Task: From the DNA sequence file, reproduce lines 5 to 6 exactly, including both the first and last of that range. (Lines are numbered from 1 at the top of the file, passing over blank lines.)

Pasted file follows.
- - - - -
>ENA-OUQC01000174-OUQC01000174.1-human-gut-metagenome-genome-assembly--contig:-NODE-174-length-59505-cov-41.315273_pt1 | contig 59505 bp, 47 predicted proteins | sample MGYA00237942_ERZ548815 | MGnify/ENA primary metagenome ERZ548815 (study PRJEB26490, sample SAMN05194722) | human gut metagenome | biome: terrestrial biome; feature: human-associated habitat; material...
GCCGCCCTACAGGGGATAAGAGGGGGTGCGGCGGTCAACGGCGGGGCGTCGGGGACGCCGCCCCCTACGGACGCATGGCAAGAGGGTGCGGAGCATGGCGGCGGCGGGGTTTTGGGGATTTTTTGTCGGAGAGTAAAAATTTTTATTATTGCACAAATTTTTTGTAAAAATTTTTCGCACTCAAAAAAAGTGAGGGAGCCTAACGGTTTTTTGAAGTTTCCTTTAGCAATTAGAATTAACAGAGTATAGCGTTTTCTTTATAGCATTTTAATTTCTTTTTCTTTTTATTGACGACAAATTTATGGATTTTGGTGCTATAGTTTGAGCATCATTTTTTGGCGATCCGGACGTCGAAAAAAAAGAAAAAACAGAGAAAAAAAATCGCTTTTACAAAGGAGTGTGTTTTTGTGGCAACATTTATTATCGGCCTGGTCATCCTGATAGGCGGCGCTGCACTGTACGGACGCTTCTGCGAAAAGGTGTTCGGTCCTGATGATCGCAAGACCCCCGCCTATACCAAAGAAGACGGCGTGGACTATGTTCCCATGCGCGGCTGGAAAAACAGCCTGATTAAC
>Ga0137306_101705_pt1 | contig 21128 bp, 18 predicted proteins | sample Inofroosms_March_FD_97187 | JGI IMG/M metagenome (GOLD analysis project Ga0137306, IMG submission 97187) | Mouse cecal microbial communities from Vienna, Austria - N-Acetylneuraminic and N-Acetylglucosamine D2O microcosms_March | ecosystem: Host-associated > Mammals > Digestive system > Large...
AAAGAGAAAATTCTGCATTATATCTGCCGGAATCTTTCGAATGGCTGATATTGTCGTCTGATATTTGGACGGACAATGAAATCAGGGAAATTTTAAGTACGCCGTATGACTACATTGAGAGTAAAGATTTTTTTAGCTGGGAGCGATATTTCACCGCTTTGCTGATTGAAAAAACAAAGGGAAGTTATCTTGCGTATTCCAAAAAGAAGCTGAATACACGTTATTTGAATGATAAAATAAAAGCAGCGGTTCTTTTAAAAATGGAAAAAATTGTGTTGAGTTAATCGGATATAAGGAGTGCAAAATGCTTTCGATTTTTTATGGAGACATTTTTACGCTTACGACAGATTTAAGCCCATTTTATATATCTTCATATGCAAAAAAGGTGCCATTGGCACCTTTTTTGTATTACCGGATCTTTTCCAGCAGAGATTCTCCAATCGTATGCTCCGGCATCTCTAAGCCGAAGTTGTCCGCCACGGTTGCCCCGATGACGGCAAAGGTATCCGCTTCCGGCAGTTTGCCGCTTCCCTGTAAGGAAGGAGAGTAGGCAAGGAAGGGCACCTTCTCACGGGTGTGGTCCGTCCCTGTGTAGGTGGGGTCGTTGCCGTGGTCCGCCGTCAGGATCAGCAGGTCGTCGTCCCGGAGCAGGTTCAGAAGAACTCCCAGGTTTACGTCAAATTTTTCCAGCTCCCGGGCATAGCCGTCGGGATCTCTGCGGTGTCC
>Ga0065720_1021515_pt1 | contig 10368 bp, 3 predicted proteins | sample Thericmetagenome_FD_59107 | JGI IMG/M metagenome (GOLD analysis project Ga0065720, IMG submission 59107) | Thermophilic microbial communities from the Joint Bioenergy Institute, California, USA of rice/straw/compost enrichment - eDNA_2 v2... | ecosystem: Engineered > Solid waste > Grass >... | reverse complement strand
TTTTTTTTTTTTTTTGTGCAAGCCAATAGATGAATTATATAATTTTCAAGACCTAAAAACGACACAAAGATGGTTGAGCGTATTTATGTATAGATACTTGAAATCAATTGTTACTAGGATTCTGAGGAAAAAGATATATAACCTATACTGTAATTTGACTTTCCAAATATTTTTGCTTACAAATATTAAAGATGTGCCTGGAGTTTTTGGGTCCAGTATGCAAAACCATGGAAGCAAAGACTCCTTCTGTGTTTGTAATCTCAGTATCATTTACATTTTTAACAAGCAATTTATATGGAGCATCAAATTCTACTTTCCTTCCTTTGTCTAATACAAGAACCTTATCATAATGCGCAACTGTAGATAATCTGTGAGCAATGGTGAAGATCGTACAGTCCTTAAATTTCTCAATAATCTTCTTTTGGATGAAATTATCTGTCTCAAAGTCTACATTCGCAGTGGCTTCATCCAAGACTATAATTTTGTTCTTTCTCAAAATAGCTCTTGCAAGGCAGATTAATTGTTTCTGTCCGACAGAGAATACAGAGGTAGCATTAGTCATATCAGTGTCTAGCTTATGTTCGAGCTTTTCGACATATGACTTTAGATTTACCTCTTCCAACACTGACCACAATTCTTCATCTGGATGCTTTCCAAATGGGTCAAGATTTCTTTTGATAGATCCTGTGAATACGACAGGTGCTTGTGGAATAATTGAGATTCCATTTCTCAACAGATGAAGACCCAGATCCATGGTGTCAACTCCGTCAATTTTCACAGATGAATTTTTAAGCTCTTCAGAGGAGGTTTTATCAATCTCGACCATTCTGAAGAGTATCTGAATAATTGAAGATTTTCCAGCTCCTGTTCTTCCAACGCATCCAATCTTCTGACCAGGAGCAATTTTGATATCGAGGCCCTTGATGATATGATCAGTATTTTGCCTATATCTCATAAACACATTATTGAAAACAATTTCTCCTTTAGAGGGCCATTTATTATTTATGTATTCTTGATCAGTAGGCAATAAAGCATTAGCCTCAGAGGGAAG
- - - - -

>Ga0065720_1021515_pt1 | contig 10368 bp, 3 predicted proteins | sample Thericmetagenome_FD_59107 | JGI IMG/M metagenome (GOLD analysis project Ga0065720, IMG submission 59107) | Thermophilic microbial communities from the Joint Bioenergy Institute, California, USA of rice/straw/compost enrichment - eDNA_2 v2... | ecosystem: Engineered > Solid waste > Grass >... | reverse complement strand
TTTTTTTTTTTTTTTGTGCAAGCCAATAGATGAATTATATAATTTTCAAGACCTAAAAACGACACAAAGATGGTTGAGCGTATTTATGTATAGATACTTGAAATCAATTGTTACTAGGATTCTGAGGAAAAAGATATATAACCTATACTGTAATTTGACTTTCCAAATATTTTTGCTTACAAATATTAAAGATGTGCCTGGAGTTTTTGGGTCCAGTATGCAAAACCATGGAAGCAAAGACTCCTTCTGTGTTTGTAATCTCAGTATCATTTACATTTTTAACAAGCAATTTATATGGAGCATCAAATTCTACTTTCCTTCCTTTGTCTAATACAAGAACCTTATCATAATGCGCAACTGTAGATAATCTGTGAGCAATGGTGAAGATCGTACAGTCCTTAAATTTCTCAATAATCTTCTTTTGGATGAAATTATCTGTCTCAAAGTCTACATTCGCAGTGGCTTCATCCAAGACTATAATTTTGTTCTTTCTCAAAATAGCTCTTGCAAGGCAGATTAATTGTTTCTGTCCGACAGAGAATACAGAGGTAGCATTAGTCATATCAGTGTCTAGCTTATGTTCGAGCTTTTCGACATATGACTTTAGATTTACCTCTTCCAACACTGACCACAATTCTTCATCTGGATGCTTTCCAAATGGGTCAAGATTTCTTTTGATAGATCCTGTGAATACGACAGGTGCTTGTGGAATAATTGAGATTCCATTTCTCAACAGATGAAGACCCAGATCCATGGTGTCAACTCCGTCAATTTTCACAGATGAATTTTTAAGCTCTTCAGAGGAGGTTTTATCAATCTCGACCATTCTGAAGAGTATCTGAATAATTGAAGATTTTCCAGCTCCTGTTCTTCCAACGCATCCAATCTTCTGACCAGGAGCAATTTTGATATCGAGGCCCTTGATGATATGATCAGTATTTTGCCTATATCTCATAAACACATTATTGAAAACAATTTCTCCTTTAGAGGGCCATTTATTATTTATGTATTCTTGATCAGTAGGCAATAAAGCATTAGCCTCAGAGGGAAG